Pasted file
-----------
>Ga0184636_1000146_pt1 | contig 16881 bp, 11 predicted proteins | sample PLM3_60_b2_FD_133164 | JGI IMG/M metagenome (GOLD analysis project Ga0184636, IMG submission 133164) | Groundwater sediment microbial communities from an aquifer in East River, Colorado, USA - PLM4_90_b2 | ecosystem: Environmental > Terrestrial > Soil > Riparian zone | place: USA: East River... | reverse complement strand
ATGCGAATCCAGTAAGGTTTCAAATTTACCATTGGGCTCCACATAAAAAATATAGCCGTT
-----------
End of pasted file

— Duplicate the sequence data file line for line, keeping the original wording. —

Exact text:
>Ga0184636_1000146_pt1 | contig 16881 bp, 11 predicted proteins | sample PLM3_60_b2_FD_133164 | JGI IMG/M metagenome (GOLD analysis project Ga0184636, IMG submission 133164) | Groundwater sediment microbial communities from an aquifer in East River, Colorado, USA - PLM4_90_b2 | ecosystem: Environmental > Terrestrial > Soil > Riparian zone | place: USA: East River... | reverse complement strand
ATGCGAATCCAGTAAGGTTTCAAATTTACCATTGGGCTCCACATAAAAAATATAGCCGTT